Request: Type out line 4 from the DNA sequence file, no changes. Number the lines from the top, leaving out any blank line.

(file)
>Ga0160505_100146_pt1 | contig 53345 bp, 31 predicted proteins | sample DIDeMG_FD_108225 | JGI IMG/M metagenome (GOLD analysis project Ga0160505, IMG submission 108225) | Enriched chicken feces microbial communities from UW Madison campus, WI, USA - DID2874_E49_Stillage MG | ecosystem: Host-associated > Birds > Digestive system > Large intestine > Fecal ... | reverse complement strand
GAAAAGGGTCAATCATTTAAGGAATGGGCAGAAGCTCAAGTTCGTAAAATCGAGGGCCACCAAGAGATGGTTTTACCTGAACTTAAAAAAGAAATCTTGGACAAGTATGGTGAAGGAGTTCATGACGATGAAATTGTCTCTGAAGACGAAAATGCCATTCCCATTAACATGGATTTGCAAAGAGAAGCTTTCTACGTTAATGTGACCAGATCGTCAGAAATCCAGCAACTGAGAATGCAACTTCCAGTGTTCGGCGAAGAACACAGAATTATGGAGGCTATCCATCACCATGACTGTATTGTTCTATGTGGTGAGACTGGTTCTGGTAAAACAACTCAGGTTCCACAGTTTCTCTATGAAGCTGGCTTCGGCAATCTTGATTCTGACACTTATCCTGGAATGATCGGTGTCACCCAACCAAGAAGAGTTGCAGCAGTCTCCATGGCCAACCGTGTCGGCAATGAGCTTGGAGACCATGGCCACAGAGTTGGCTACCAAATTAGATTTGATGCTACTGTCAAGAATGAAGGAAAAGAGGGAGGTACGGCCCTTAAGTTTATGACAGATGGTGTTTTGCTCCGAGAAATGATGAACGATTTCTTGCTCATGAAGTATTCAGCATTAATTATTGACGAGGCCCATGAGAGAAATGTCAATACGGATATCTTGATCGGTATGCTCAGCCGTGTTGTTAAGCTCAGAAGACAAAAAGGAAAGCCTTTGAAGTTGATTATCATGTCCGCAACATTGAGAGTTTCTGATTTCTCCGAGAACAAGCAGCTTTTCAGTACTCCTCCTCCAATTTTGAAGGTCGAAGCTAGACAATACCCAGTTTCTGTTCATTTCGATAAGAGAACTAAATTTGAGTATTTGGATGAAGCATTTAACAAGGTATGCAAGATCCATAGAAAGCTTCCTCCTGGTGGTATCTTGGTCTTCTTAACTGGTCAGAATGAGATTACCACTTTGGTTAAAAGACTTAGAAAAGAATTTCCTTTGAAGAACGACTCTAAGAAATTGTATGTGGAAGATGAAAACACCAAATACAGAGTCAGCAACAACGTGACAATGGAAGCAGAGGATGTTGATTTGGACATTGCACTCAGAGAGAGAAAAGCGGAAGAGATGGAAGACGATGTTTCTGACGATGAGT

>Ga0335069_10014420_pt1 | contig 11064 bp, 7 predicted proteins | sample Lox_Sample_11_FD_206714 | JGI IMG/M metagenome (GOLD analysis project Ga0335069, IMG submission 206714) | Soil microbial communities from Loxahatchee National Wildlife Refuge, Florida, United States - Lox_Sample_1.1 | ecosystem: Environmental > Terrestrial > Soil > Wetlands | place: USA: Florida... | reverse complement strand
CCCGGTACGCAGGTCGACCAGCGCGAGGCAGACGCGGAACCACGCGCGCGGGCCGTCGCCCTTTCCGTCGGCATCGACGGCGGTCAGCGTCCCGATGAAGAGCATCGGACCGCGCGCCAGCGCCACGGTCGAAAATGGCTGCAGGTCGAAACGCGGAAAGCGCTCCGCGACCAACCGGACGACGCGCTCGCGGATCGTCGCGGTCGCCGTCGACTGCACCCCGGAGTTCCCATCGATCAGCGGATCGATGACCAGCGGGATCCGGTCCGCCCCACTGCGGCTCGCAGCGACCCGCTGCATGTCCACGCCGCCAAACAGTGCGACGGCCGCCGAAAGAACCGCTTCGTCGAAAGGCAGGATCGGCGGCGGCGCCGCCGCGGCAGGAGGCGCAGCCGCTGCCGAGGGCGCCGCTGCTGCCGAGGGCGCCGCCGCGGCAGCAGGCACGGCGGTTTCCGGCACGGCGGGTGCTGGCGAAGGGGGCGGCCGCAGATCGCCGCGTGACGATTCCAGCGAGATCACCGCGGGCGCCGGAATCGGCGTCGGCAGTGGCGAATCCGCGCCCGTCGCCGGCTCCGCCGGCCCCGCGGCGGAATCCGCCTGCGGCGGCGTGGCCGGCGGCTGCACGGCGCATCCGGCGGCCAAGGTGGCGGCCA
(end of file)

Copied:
CCCGGTACGCAGGTCGACCAGCGCGAGGCAGACGCGGAACCACGCGCGCGGGCCGTCGCCCTTTCCGTCGGCATCGACGGCGGTCAGCGTCCCGATGAAGAGCATCGGACCGCGCGCCAGCGCCACGGTCGAAAATGGCTGCAGGTCGAAACGCGGAAAGCGCTCCGCGACCAACCGGACGACGCGCTCGCGGATCGTCGCGGTCGCCGTCGACTGCACCCCGGAGTTCCCATCGATCAGCGGATCGATGACCAGCGGGATCCGGTCCGCCCCACTGCGGCTCGCAGCGACCCGCTGCATGTCCACGCCGCCAAACAGTGCGACGGCCGCCGAAAGAACCGCTTCGTCGAAAGGCAGGATCGGCGGCGGCGCCGCCGCGGCAGGAGGCGCAGCCGCTGCCGAGGGCGCCGCTGCTGCCGAGGGCGCCGCCGCGGCAGCAGGCACGGCGGTTTCCGGCACGGCGGGTGCTGGCGAAGGGGGCGGCCGCAGATCGCCGCGTGACGATTCCAGCGAGATCACCGCGGGCGCCGGAATCGGCGTCGGCAGTGGCGAATCCGCGCCCGTCGCCGGCTCCGCCGGCCCCGCGGCGGAATCCGCCTGCGGCGGCGTGGCCGGCGGCTGCACGGCGCATCCGGCGGCCAAGGTGGCGGCCA